Dee Rees

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Dee Rees
Spike Lee, Dee Rees and David Carr (6747939623).jpg
Dee Rees (center) at Sundance Times Talk with Spike Lee (left)
Born February 7, 1977 (1977-02-07) (age 40)
Nashville, Tennessee, United States
Alma mater New York University
Florida A&M University
Occupation Film director, screenwriter
Years active 2005–present

Dee Rees is an American screenwriter and director[1] best known for her feature films Pariah, Bessie[2][3][4][5] and Mudbound.


An alumna of New York University’s graduate film program and a 2008 Sundance Screenwriting & Directing Lab Fellow, Dee Rees is a writer-director whose feature film Pariah premiered at the 2011 Sundance Film Festival. Pariah was honored with the Festival’s U.S. Dramatic Competition “Excellence in Cinematography” Award (Bradford Young) and picked up by Focus Features. The film was honored with many awards including the “John Cassavetes Award” at the Independent Spirit Awards (2011), the Gotham Award for “Best Breakthrough Director” (2011), “Outstanding Film –Limited Release” at the GLAAD Media Award (2012), and 7 NAACP Image Award nominations including “Outstanding Motion Picture”, “Outstanding Directing”, and “Outstanding Writing” with the win for “Outstanding Independent Motion Picture”. Lisa Schwartzman from Entertainment Weekly wrote, “In her fearless, world-here-I-am! debut Pariah, writer-director Dee Rees demonstrates, with simplicity and verve, that there's no substitute for authenticity”,[6] and the New York Daily News’ Joe Neumaier called the film “…[s]omething so honest and touching that you're instantly drawn in to its feelings and sense of place”. Pariah earned Dee a spot on The New York Times' "20 Directors to Watch" list in 2013.

Before embarking on the production of the full feature film, Dee initially took the first act of the Pariah script and directed it as a short film for her graduate thesis film project at NYU. In 2007, the short film played at 40 film festivals around the world, winning numerous accolades including the Audience Award at the Los Angeles Film Festival. Dee first met Spike Lee at NYU as a professor, and he quickly became an active mentor to her; she served as an intern on Spike’s films Inside Man and When the Levees Broke, and Spike was an Executive Producer on the feature version of Pariah.

Previously, Dee was selected as a 2008 Tribeca Institute/Renew Media Arts Fellow and appeared on Filmmaker Magazine’s “25 New Faces of Independent Film” that same year. She was also nominated for a USA Fellowship in 2009. Other notable residencies include Yaddo and MacDowell Colony.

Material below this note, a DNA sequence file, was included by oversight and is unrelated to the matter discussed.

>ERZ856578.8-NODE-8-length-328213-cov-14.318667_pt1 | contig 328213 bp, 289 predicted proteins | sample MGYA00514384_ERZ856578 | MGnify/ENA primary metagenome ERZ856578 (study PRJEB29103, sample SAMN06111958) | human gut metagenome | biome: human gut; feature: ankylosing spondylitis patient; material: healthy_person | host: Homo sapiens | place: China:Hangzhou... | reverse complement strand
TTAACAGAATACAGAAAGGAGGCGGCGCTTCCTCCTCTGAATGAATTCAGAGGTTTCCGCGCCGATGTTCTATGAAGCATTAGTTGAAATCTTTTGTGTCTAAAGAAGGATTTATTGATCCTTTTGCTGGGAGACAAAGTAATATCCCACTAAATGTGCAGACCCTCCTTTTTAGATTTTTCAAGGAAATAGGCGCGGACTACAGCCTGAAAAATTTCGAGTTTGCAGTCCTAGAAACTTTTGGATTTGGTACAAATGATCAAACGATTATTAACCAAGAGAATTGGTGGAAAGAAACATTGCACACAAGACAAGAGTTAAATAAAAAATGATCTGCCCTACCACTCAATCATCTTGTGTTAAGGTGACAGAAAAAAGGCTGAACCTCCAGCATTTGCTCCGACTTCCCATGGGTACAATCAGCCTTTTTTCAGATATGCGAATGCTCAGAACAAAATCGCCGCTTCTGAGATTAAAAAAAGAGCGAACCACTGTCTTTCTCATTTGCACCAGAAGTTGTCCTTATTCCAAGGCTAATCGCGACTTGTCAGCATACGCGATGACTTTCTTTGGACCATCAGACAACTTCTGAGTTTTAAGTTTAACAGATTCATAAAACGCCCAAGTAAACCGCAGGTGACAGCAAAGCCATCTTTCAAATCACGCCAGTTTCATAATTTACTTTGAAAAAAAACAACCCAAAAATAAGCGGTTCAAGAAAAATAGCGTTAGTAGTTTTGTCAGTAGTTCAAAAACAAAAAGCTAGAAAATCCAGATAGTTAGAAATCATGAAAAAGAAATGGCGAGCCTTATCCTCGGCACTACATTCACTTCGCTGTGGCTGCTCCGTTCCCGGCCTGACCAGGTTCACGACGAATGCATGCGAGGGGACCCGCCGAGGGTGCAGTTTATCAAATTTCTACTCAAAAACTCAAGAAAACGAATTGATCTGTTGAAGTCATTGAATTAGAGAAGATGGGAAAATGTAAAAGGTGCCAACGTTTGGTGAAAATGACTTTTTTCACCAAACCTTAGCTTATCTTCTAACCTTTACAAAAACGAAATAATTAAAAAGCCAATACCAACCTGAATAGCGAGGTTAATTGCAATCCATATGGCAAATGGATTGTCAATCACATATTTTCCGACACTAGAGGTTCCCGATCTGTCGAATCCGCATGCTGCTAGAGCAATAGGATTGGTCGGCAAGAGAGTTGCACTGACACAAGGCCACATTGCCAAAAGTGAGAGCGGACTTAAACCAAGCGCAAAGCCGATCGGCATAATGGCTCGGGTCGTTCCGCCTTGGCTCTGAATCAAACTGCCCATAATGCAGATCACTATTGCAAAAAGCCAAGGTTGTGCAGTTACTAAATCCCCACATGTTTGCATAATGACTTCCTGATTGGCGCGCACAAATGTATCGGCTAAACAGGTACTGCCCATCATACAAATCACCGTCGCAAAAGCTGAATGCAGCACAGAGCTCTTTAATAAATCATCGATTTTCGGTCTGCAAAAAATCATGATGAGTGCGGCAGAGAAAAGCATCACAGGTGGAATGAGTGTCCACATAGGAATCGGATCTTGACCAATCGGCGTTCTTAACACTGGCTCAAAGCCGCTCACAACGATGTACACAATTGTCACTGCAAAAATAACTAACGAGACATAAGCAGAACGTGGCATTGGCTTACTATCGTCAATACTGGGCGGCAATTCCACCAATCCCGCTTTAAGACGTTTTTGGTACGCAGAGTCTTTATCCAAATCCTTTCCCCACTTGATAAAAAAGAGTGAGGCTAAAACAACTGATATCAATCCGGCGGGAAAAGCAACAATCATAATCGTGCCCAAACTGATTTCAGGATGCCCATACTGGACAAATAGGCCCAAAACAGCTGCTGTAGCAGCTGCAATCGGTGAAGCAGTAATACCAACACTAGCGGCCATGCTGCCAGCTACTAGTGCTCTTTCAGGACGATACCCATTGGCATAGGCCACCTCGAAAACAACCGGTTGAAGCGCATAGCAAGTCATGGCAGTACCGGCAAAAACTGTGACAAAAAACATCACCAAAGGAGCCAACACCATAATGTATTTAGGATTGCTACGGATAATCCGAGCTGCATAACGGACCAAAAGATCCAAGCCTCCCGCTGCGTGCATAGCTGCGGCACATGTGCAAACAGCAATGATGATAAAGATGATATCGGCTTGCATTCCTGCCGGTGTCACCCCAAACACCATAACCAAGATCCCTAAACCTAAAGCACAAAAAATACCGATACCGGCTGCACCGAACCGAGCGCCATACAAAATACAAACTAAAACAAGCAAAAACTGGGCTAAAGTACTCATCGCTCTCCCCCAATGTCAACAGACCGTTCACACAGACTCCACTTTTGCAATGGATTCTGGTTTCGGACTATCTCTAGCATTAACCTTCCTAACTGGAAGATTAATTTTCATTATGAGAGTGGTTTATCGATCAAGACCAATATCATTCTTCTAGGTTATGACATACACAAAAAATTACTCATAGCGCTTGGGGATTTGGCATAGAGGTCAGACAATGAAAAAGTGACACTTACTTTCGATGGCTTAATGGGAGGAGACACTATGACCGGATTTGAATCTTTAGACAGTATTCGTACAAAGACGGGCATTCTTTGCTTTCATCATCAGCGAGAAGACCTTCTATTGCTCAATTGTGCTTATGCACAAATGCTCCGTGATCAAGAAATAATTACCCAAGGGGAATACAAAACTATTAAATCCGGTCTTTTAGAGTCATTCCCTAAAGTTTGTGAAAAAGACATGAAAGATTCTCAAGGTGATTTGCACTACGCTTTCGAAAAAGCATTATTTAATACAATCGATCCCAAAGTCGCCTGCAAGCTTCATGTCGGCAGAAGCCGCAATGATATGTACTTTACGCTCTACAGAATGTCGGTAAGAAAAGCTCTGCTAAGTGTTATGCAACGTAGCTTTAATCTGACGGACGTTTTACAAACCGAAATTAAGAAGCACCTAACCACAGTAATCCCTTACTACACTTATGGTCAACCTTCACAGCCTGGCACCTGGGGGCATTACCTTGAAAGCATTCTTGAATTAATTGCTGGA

Also in 2009, Dee’s feature documentary Eventual Salvation aired on the Sundance Channel; the film follows her American-born 80-year-old grandmother Amma as she returns to Monrovia, Liberia to rebuild her home and community after the devastating Liberian civil war that she barely escaped from a decade prior.

In 2015, Rees' film Bessie premiered on HBO, and starred Queen Latifah as the iconic singer, Bessie Smith. The film was well received by critics.[7] It won four Primetime Emmy Awards, including the Primetime Emmy Award for Outstanding Television Movie. In addition, Rees was nominated for writing and directing the film.

Dee is also partnering with producer Shonda Rhimes on an adaptation of Isabel Wilkerson's The Warmth of Other Suns for FX.

Prior to attending NYU to begin her career as a filmmaker, Dee graduated with an MBA from Florida A&M University and worked in Brand Management at Procter & Gamble, Schering-Plough Pharmaceuticals, and Colgate Palmolive. Dee was born and raised in Nashville, Tennessee and currently resides in New York. She graduated from Martin Luther King Jr. Academic Magnet High School in Nashville, Tennessee.[citation needed]

Personal life[edit]

Rees is openly lesbian and described Pariah as semi-autobiographical.[8]


Feature films[edit]

Short films[edit]

  • Orange Bow (2005)
  • Pariah (2007)
  • Colonial Gods (2009)


Awards and nominations[edit]

Year Award Category Work Outcome
2007 Chicago Gay and Lesbian International Film Festival Best Narrative Short Pariah Won
Iris Prize Festival Iris Prize Won
Los Angeles Film Festival Audience Award Best Short Film Won
Palm Springs International ShortFest Future Filmmaker Award Won
Best Live Action Over 15 Minutes Won
San Francisco International Lesbian & Gay Film Festival Audience Award Best Short Won
Urbanworld Film Festival Prize Best Narrative Short Won
2008 Ashland Independent Film Festival Best Student Film Won
2011 Alliance of Women Film Journalists Best Woman Director Pariah Nominated
Best Woman Screenwriter Nominated
Black Film Critics Circle Award Best Director Won
Best Original Screenplay Won
Black Reel Award Best Screenplay, Original or Adapted Nominated
Best Director Nominated
Gotham Awards Breakthrough Director Won
Image Awards Outstanding Writing in a Motion Picture (Theatrical or Television) Nominated
Outstanding Directing in a Motion Picture (Theatrical or Television) Nominated
Independent Spirit Awards John Cassavetes Award Won
Sundance Film Festival Grand Jury Prize Nominated
Women Film Critics Circle Awards Best Woman Storyteller Nominated
2015 Primetime Emmy Awards Outstanding Directing for a Miniseries, Movie or a Dramatic Special Bessie Nominated
Outstanding Writing for a Miniseries, Movie or a Dramatic Special Nominated
2016 Directors Guild of America Awards Outstanding Directing – Miniseries or TV Film Won


  1. ^ Interview Magazine
  2. ^ Variety
  3. ^ Variety
  4. ^ The New York Times
  5. ^ DGA
  6. ^ Schwarzbaum, Lisa (January 17, 2015). "Pariah". Entertainment Weekly. 
  7. ^ "Bessie (2015)". Rotten Tomatoes. Retrieved February 10, 2016. 
  8. ^ Swadhin, Amita. "GLAAD Interviews 'Pariah' Director Dee Rees". GLAAD. 

External links[edit]